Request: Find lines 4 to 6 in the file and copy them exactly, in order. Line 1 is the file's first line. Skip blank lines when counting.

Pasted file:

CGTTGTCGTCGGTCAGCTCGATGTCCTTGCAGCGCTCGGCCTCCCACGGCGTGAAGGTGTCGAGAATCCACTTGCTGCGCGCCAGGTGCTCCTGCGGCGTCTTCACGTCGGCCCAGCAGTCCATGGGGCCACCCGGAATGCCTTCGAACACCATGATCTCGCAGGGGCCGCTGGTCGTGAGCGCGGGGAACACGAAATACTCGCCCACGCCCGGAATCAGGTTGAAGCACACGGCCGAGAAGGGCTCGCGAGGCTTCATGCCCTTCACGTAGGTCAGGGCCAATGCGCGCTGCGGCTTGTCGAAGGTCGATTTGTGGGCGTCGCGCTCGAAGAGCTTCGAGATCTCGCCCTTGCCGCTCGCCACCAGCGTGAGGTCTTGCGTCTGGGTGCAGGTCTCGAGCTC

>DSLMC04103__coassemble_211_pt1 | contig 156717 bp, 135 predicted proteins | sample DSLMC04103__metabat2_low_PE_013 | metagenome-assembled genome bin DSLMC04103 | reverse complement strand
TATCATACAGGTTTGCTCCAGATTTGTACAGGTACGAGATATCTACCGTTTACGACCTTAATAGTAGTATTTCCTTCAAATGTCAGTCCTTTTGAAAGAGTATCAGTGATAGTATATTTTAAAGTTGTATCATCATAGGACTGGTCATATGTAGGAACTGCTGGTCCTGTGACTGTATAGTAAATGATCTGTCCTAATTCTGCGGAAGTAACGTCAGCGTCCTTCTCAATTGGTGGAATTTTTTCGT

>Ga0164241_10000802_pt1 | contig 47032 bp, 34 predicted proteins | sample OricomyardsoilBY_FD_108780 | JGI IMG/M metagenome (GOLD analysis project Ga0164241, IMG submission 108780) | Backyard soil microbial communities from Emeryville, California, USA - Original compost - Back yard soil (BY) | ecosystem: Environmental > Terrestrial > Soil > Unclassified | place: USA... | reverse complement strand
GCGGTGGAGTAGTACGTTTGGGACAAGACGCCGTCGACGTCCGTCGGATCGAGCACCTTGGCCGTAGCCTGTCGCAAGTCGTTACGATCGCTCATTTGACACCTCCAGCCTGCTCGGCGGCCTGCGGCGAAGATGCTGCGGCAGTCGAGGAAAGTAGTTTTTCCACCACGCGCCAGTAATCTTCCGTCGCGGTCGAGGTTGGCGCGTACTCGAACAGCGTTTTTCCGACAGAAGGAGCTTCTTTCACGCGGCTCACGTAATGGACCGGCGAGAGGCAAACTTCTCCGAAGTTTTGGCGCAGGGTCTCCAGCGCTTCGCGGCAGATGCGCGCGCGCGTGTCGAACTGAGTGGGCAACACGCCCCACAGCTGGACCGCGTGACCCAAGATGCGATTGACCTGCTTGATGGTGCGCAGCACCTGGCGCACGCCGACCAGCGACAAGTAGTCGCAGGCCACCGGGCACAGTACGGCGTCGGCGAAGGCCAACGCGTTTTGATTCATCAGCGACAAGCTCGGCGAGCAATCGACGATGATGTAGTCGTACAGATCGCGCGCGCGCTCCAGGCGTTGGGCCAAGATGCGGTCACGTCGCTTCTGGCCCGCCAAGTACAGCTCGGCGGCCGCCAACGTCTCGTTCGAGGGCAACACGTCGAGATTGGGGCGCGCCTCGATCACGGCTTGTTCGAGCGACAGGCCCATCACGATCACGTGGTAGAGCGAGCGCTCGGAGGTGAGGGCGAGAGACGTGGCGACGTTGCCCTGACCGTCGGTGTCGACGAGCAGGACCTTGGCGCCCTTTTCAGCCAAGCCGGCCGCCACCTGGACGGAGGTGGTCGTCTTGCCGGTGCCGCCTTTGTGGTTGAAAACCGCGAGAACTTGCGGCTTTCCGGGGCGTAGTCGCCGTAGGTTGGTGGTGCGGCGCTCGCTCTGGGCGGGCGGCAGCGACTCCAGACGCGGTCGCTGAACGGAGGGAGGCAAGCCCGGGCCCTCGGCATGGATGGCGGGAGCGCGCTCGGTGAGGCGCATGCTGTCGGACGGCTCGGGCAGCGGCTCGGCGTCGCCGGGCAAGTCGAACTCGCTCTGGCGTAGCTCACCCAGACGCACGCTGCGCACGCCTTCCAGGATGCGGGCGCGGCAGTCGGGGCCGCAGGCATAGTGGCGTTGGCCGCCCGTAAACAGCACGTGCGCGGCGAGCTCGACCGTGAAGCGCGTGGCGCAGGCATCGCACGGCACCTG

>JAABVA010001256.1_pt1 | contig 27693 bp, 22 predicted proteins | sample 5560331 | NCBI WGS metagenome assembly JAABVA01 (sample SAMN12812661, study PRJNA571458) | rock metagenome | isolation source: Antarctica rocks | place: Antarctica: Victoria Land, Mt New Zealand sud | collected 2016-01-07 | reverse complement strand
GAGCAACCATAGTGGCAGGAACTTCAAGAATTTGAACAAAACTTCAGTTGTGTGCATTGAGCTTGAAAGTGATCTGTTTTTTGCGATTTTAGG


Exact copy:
>Ga0164241_10000802_pt1 | contig 47032 bp, 34 predicted proteins | sample OricomyardsoilBY_FD_108780 | JGI IMG/M metagenome (GOLD analysis project Ga0164241, IMG submission 108780) | Backyard soil microbial communities from Emeryville, California, USA - Original compost - Back yard soil (BY) | ecosystem: Environmental > Terrestrial > Soil > Unclassified | place: USA... | reverse complement strand
GCGGTGGAGTAGTACGTTTGGGACAAGACGCCGTCGACGTCCGTCGGATCGAGCACCTTGGCCGTAGCCTGTCGCAAGTCGTTACGATCGCTCATTTGACACCTCCAGCCTGCTCGGCGGCCTGCGGCGAAGATGCTGCGGCAGTCGAGGAAAGTAGTTTTTCCACCACGCGCCAGTAATCTTCCGTCGCGGTCGAGGTTGGCGCGTACTCGAACAGCGTTTTTCCGACAGAAGGAGCTTCTTTCACGCGGCTCACGTAATGGACCGGCGAGAGGCAAACTTCTCCGAAGTTTTGGCGCAGGGTCTCCAGCGCTTCGCGGCAGATGCGCGCGCGCGTGTCGAACTGAGTGGGCAACACGCCCCACAGCTGGACCGCGTGACCCAAGATGCGATTGACCTGCTTGATGGTGCGCAGCACCTGGCGCACGCCGACCAGCGACAAGTAGTCGCAGGCCACCGGGCACAGTACGGCGTCGGCGAAGGCCAACGCGTTTTGATTCATCAGCGACAAGCTCGGCGAGCAATCGACGATGATGTAGTCGTACAGATCGCGCGCGCGCTCCAGGCGTTGGGCCAAGATGCGGTCACGTCGCTTCTGGCCCGCCAAGTACAGCTCGGCGGCCGCCAACGTCTCGTTCGAGGGCAACACGTCGAGATTGGGGCGCGCCTCGATCACGGCTTGTTCGAGCGACAGGCCCATCACGATCACGTGGTAGAGCGAGCGCTCGGAGGTGAGGGCGAGAGACGTGGCGACGTTGCCCTGACCGTCGGTGTCGACGAGCAGGACCTTGGCGCCCTTTTCAGCCAAGCCGGCCGCCACCTGGACGGAGGTGGTCGTCTTGCCGGTGCCGCCTTTGTGGTTGAAAACCGCGAGAACTTGCGGCTTTCCGGGGCGTAGTCGCCGTAGGTTGGTGGTGCGGCGCTCGCTCTGGGCGGGCGGCAGCGACTCCAGACGCGGTCGCTGAACGGAGGGAGGCAAGCCCGGGCCCTCGGCATGGATGGCGGGAGCGCGCTCGGTGAGGCGCATGCTGTCGGACGGCTCGGGCAGCGGCTCGGCGTCGCCGGGCAAGTCGAACTCGCTCTGGCGTAGCTCACCCAGACGCACGCTGCGCACGCCTTCCAGGATGCGGGCGCGGCAGTCGGGGCCGCAGGCATAGTGGCGTTGGCCGCCCGTAAACAGCACGTGCGCGGCGAGCTCGACCGTGAAGCGCGTGGCGCAGGCATCGCACGGCACCTG

>JAABVA010001256.1_pt1 | contig 27693 bp, 22 predicted proteins | sample 5560331 | NCBI WGS metagenome assembly JAABVA01 (sample SAMN12812661, study PRJNA571458) | rock metagenome | isolation source: Antarctica rocks | place: Antarctica: Victoria Land, Mt New Zealand sud | collected 2016-01-07 | reverse complement strand